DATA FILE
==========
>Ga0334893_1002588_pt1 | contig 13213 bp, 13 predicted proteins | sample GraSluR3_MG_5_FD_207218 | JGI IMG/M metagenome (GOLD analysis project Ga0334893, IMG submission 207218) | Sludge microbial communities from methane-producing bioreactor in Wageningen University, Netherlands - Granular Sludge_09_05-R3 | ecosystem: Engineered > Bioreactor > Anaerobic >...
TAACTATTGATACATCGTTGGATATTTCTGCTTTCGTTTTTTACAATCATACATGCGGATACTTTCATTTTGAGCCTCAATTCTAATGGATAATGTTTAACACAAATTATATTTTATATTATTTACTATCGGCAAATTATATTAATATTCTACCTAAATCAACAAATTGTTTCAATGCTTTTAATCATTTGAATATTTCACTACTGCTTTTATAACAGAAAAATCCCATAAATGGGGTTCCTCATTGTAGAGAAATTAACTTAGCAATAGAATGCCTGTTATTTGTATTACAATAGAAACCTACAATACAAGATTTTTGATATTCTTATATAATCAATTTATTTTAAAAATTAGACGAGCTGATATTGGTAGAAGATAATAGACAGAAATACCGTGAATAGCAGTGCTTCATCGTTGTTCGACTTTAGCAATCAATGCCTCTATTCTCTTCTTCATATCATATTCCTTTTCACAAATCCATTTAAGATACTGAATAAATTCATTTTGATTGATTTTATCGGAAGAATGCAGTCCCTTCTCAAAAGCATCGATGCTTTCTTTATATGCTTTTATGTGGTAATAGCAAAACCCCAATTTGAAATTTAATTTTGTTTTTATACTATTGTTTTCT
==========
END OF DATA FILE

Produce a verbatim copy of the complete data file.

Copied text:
>Ga0334893_1002588_pt1 | contig 13213 bp, 13 predicted proteins | sample GraSluR3_MG_5_FD_207218 | JGI IMG/M metagenome (GOLD analysis project Ga0334893, IMG submission 207218) | Sludge microbial communities from methane-producing bioreactor in Wageningen University, Netherlands - Granular Sludge_09_05-R3 | ecosystem: Engineered > Bioreactor > Anaerobic >...
TAACTATTGATACATCGTTGGATATTTCTGCTTTCGTTTTTTACAATCATACATGCGGATACTTTCATTTTGAGCCTCAATTCTAATGGATAATGTTTAACACAAATTATATTTTATATTATTTACTATCGGCAAATTATATTAATATTCTACCTAAATCAACAAATTGTTTCAATGCTTTTAATCATTTGAATATTTCACTACTGCTTTTATAACAGAAAAATCCCATAAATGGGGTTCCTCATTGTAGAGAAATTAACTTAGCAATAGAATGCCTGTTATTTGTATTACAATAGAAACCTACAATACAAGATTTTTGATATTCTTATATAATCAATTTATTTTAAAAATTAGACGAGCTGATATTGGTAGAAGATAATAGACAGAAATACCGTGAATAGCAGTGCTTCATCGTTGTTCGACTTTAGCAATCAATGCCTCTATTCTCTTCTTCATATCATATTCCTTTTCACAAATCCATTTAAGATACTGAATAAATTCATTTTGATTGATTTTATCGGAAGAATGCAGTCCCTTCTCAAAAGCATCGATGCTTTCTTTATATGCTTTTATGTGGTAATAGCAAAACCCCAATTTGAAATTTAATTTTGTTTTTATACTATTGTTTTCT